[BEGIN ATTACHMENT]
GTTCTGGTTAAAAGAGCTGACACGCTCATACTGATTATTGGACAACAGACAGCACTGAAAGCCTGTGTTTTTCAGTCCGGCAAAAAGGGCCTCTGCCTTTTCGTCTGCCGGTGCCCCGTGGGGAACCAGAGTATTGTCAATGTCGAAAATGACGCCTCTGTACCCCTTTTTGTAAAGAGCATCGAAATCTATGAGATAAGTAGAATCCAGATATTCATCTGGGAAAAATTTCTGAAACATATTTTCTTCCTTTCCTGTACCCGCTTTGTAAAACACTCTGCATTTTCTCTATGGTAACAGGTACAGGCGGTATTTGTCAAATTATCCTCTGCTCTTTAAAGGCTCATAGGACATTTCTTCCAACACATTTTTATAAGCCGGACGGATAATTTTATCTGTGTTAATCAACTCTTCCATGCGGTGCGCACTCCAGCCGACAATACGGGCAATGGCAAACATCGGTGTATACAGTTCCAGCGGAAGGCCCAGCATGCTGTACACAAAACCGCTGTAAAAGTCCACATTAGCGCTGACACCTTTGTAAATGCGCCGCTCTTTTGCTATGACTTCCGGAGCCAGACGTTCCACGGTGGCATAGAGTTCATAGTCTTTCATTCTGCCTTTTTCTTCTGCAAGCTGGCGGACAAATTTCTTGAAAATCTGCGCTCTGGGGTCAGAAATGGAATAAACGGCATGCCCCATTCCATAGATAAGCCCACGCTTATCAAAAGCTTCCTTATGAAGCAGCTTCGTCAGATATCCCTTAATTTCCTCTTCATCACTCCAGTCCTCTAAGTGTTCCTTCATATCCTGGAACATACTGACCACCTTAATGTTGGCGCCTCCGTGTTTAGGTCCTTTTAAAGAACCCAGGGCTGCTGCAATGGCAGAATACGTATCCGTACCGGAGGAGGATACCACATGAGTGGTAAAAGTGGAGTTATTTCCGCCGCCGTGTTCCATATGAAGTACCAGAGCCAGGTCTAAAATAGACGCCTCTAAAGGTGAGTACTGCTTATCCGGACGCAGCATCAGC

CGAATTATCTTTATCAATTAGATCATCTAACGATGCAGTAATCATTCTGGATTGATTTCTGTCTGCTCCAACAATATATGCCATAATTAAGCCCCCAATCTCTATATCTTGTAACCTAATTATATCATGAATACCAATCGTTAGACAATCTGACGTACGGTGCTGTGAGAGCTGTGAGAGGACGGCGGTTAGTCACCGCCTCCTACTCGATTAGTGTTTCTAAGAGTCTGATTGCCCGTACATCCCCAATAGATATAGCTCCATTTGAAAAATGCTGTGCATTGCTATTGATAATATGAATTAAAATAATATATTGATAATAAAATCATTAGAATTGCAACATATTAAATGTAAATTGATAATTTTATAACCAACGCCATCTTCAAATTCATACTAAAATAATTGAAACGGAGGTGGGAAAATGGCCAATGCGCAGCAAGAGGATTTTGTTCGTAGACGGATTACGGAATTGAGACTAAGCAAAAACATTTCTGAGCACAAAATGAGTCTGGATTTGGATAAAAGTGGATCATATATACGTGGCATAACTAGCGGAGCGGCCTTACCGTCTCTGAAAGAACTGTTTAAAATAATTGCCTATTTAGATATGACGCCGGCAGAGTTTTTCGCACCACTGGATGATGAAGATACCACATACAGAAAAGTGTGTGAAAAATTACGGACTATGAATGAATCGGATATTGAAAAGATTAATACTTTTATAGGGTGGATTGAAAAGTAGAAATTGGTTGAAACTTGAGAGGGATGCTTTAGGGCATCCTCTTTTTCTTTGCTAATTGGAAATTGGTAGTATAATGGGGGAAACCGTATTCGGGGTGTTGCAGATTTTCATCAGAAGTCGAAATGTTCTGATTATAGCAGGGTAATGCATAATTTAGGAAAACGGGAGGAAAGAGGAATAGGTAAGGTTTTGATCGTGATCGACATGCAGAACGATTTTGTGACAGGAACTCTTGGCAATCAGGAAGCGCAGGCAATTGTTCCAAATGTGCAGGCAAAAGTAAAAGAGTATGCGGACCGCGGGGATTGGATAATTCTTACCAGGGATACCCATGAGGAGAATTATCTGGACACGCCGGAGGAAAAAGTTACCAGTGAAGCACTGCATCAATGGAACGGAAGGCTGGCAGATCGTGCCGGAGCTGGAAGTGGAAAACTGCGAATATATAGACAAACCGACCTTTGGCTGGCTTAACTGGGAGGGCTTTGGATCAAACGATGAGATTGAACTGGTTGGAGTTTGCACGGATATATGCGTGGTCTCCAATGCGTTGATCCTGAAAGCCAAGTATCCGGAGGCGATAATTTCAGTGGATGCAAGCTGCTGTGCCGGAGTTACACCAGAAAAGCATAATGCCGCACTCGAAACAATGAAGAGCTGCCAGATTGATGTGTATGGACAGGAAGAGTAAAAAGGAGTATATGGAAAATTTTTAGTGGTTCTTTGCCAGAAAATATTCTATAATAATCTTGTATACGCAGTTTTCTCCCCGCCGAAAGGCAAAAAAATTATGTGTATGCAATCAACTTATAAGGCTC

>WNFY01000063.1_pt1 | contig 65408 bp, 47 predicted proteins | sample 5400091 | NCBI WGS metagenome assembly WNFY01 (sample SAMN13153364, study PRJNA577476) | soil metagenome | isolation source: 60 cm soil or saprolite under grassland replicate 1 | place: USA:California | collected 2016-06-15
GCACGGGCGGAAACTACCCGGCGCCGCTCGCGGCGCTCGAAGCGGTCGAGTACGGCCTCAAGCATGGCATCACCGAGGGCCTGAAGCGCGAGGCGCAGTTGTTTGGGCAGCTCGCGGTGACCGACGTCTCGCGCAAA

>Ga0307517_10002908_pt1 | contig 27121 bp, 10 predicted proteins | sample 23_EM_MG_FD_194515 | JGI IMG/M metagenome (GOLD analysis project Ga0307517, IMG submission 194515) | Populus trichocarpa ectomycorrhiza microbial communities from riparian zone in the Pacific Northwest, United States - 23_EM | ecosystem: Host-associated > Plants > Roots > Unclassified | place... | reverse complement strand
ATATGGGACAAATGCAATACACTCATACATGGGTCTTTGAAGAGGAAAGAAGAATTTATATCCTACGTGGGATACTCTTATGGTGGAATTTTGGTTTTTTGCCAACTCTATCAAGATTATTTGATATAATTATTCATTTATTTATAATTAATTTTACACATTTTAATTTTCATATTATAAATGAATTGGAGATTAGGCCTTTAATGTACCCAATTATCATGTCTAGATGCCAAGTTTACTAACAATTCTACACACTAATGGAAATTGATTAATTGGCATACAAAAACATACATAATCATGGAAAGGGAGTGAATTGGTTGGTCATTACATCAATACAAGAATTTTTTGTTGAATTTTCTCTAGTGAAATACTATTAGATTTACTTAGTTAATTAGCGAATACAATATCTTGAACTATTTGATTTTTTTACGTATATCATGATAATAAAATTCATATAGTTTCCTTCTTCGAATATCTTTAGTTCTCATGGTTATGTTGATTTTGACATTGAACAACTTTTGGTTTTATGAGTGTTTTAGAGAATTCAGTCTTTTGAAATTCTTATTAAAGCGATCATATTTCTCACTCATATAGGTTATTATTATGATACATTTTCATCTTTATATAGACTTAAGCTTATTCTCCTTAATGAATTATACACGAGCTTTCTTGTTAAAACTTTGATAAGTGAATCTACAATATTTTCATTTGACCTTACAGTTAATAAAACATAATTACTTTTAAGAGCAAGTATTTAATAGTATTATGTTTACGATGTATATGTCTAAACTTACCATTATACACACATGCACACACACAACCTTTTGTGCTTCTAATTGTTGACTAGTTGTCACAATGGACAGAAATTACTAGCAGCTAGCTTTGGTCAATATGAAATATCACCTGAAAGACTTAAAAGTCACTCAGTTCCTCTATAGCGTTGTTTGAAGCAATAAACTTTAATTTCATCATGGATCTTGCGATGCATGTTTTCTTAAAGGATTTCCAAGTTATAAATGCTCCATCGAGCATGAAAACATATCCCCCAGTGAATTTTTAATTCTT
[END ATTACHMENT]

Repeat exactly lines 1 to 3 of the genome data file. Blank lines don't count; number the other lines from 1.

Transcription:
GTTCTGGTTAAAAGAGCTGACACGCTCATACTGATTATTGGACAACAGACAGCACTGAAAGCCTGTGTTTTTCAGTCCGGCAAAAAGGGCCTCTGCCTTTTCGTCTGCCGGTGCCCCGTGGGGAACCAGAGTATTGTCAATGTCGAAAATGACGCCTCTGTACCCCTTTTTGTAAAGAGCATCGAAATCTATGAGATAAGTAGAATCCAGATATTCATCTGGGAAAAATTTCTGAAACATATTTTCTTCCTTTCCTGTACCCGCTTTGTAAAACACTCTGCATTTTCTCTATGGTAACAGGTACAGGCGGTATTTGTCAAATTATCCTCTGCTCTTTAAAGGCTCATAGGACATTTCTTCCAACACATTTTTATAAGCCGGACGGATAATTTTATCTGTGTTAATCAACTCTTCCATGCGGTGCGCACTCCAGCCGACAATACGGGCAATGGCAAACATCGGTGTATACAGTTCCAGCGGAAGGCCCAGCATGCTGTACACAAAACCGCTGTAAAAGTCCACATTAGCGCTGACACCTTTGTAAATGCGCCGCTCTTTTGCTATGACTTCCGGAGCCAGACGTTCCACGGTGGCATAGAGTTCATAGTCTTTCATTCTGCCTTTTTCTTCTGCAAGCTGGCGGACAAATTTCTTGAAAATCTGCGCTCTGGGGTCAGAAATGGAATAAACGGCATGCCCCATTCCATAGATAAGCCCACGCTTATCAAAAGCTTCCTTATGAAGCAGCTTCGTCAGATATCCCTTAATTTCCTCTTCATCACTCCAGTCCTCTAAGTGTTCCTTCATATCCTGGAACATACTGACCACCTTAATGTTGGCGCCTCCGTGTTTAGGTCCTTTTAAAGAACCCAGGGCTGCTGCAATGGCAGAATACGTATCCGTACCGGAGGAGGATACCACATGAGTGGTAAAAGTGGAGTTATTTCCGCCGCCGTGTTCCATATGAAGTACCAGAGCCAGGTCTAAAATAGACGCCTCTAAAGGTGAGTACTGCTTATCCGGACGCAGCATCAGC

CGAATTATCTTTATCAATTAGATCATCTAACGATGCAGTAATCATTCTGGATTGATTTCTGTCTGCTCCAACAATATATGCCATAATTAAGCCCCCAATCTCTATATCTTGTAACCTAATTATATCATGAATACCAATCGTTAGACAATCTGACGTACGGTGCTGTGAGAGCTGTGAGAGGACGGCGGTTAGTCACCGCCTCCTACTCGATTAGTGTTTCTAAGAGTCTGATTGCCCGTACATCCCCAATAGATATAGCTCCATTTGAAAAATGCTGTGCATTGCTATTGATAATATGAATTAAAATAATATATTGATAATAAAATCATTAGAATTGCAACATATTAAATGTAAATTGATAATTTTATAACCAACGCCATCTTCAAATTCATACTAAAATAATTGAAACGGAGGTGGGAAAATGGCCAATGCGCAGCAAGAGGATTTTGTTCGTAGACGGATTACGGAATTGAGACTAAGCAAAAACATTTCTGAGCACAAAATGAGTCTGGATTTGGATAAAAGTGGATCATATATACGTGGCATAACTAGCGGAGCGGCCTTACCGTCTCTGAAAGAACTGTTTAAAATAATTGCCTATTTAGATATGACGCCGGCAGAGTTTTTCGCACCACTGGATGATGAAGATACCACATACAGAAAAGTGTGTGAAAAATTACGGACTATGAATGAATCGGATATTGAAAAGATTAATACTTTTATAGGGTGGATTGAAAAGTAGAAATTGGTTGAAACTTGAGAGGGATGCTTTAGGGCATCCTCTTTTTCTTTGCTAATTGGAAATTGGTAGTATAATGGGGGAAACCGTATTCGGGGTGTTGCAGATTTTCATCAGAAGTCGAAATGTTCTGATTATAGCAGGGTAATGCATAATTTAGGAAAACGGGAGGAAAGAGGAATAGGTAAGGTTTTGATCGTGATCGACATGCAGAACGATTTTGTGACAGGAACTCTTGGCAATCAGGAAGCGCAGGCAATTGTTCCAAATGTGCAGGCAAAAGTAAAAGAGTATGCGGACCGCGGGGATTGGATAATTCTTACCAGGGATACCCATGAGGAGAATTATCTGGACACGCCGGAGGAAAAAGTTACCAGTGAAGCACTGCATCAATGGAACGGAAGGCTGGCAGATCGTGCCGGAGCTGGAAGTGGAAAACTGCGAATATATAGACAAACCGACCTTTGGCTGGCTTAACTGGGAGGGCTTTGGATCAAACGATGAGATTGAACTGGTTGGAGTTTGCACGGATATATGCGTGGTCTCCAATGCGTTGATCCTGAAAGCCAAGTATCCGGAGGCGATAATTTCAGTGGATGCAAGCTGCTGTGCCGGAGTTACACCAGAAAAGCATAATGCCGCACTCGAAACAATGAAGAGCTGCCAGATTGATGTGTATGGACAGGAAGAGTAAAAAGGAGTATATGGAAAATTTTTAGTGGTTCTTTGCCAGAAAATATTCTATAATAATCTTGTATACGCAGTTTTCTCCCCGCCGAAAGGCAAAAAAATTATGTGTATGCAATCAACTTATAAGGCTC

>WNFY01000063.1_pt1 | contig 65408 bp, 47 predicted proteins | sample 5400091 | NCBI WGS metagenome assembly WNFY01 (sample SAMN13153364, study PRJNA577476) | soil metagenome | isolation source: 60 cm soil or saprolite under grassland replicate 1 | place: USA:California | collected 2016-06-15